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Is It Time to Better Protect Your Intellectual Property?

Suits against small copycats and large companies attempting to cash in on your idea may only be valuable after development. The payout and length of litigation are uncertain. Especially during early stages like seed funding, the protecting IP may come at the cost of further development. Even getting to the point of litigation can be prohibitively expensive.

Intellectual property refers to creations of the mind: inventions; literary and artistic works; and
symbols, names and images used in commerce. While the range of what qualifies as IP is vast, it can almost always be broken down into three categories:

A patent is an exclusive right granted for an invention — a product or process that provides a new way of doing something, or that offers a new technical solution to a problem. A patent provides patent owners with protection for their inventions. Protection is granted for a limited period, generally 20 years.

A trademark is a distinctive sign that identifies certain goods or services produced or provided by an individual or a company. Its origin dates back to ancient times when craftsmen reproduced their signatures, or “marks”, on their artistic works or products of a functional or practical nature. Over the years, these marks have evolved into today’s system of trademark registration and protection. The system helps consumers to identify and purchase a product or service based on whether its specific characteristics and quality — as indicated by its unique trademark — meet their needs.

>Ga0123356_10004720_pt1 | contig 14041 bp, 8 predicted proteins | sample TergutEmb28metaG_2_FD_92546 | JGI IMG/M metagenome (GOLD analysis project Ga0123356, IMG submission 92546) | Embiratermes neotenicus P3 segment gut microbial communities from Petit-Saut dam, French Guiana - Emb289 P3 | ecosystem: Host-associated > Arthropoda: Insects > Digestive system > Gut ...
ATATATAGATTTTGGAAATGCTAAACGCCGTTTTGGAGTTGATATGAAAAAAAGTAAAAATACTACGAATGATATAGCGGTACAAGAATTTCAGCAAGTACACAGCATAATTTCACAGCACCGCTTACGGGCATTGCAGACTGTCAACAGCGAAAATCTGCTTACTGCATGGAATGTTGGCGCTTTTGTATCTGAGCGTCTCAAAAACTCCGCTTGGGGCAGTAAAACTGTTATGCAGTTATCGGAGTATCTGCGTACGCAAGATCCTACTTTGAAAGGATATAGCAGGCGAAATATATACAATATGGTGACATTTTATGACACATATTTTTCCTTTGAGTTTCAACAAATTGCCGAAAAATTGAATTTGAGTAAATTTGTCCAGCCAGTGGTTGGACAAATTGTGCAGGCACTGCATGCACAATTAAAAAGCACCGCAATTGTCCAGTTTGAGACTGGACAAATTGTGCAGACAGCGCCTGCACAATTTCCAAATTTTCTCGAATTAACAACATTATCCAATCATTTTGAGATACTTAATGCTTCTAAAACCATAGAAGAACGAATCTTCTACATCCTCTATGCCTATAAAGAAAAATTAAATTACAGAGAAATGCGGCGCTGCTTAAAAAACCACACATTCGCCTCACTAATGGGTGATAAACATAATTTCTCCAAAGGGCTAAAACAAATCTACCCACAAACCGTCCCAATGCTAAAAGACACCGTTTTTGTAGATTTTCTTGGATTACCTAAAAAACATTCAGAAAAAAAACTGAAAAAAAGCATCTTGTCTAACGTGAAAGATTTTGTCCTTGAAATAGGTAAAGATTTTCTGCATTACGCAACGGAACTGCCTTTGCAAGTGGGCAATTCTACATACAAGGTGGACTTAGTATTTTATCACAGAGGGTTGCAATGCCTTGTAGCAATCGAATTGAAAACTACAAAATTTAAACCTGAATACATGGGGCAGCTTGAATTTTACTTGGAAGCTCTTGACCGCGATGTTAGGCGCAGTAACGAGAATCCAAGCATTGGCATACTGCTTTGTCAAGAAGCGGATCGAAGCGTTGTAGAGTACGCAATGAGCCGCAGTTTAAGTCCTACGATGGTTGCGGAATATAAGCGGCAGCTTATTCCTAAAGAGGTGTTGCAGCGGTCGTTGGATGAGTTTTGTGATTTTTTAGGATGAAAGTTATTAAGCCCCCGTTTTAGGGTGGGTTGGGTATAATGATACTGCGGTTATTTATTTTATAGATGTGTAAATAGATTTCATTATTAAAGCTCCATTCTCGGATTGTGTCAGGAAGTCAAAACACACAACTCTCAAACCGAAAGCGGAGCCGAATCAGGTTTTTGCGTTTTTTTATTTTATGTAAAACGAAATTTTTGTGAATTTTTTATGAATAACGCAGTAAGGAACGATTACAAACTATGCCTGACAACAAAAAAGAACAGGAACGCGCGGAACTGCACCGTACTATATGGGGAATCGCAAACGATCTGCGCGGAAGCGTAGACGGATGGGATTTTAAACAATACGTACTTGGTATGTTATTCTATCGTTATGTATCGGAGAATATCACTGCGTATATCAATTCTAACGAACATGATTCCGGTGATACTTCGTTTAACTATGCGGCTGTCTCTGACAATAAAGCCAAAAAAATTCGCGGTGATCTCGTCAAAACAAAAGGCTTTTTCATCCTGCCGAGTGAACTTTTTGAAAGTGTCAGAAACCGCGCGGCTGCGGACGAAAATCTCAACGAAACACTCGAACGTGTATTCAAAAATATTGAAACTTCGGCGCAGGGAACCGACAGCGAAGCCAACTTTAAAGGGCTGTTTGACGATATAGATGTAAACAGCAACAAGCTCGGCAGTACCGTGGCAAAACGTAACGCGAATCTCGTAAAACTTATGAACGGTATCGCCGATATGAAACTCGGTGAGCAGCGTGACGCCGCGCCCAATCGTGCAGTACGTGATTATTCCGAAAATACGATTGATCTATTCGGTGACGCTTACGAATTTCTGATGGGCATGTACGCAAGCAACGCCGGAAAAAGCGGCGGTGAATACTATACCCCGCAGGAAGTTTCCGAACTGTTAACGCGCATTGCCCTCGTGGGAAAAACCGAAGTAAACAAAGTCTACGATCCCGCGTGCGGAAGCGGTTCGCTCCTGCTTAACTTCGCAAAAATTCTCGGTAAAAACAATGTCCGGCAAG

Copyright covers literary works (such as novels, poems and plays), films, music, artistic works (e.g., drawings, paintings, photographs and sculptures) and architectural design. Rights related to copyright include those of performing artists in their performances, producers of phonograms in their recordings, and broadcasters in their radio and television programs.

Trademarks must be registered both on the state and federal level. For a state trademark registration, the typical filing fee can be anywhere from $100-$200. Obtaining a Federal trademark registration will offer broader protection of your brand. Still, it will cost an additional $300-$400 for each class of goods or services you are trying to protect.

Every 10 years, you must apply to renew your trademark registration. The USPTO’s fees for trademark registration renewals are approximately $300 for an electronic application and about $400 for a paper application.

Unlike other legal and regulatory responsibilities you may encounter within your startup, you don’t necessarily need a lawyer to file for patent, trademark, or copyright. Depending on application requirements, whether you use paper or electronic filing, and the specific class of IP you are filing for, the price can vary. However, expect to spend anywhere from $300-$600 to account for the various state and federal registration fees.

Filing using an online legal service will usually be about $500. There’s a number of online services available. Typically, these services include search and review on your topic as well as a digital filing of your application. Depending on how extensive the IP is, costs may be affected.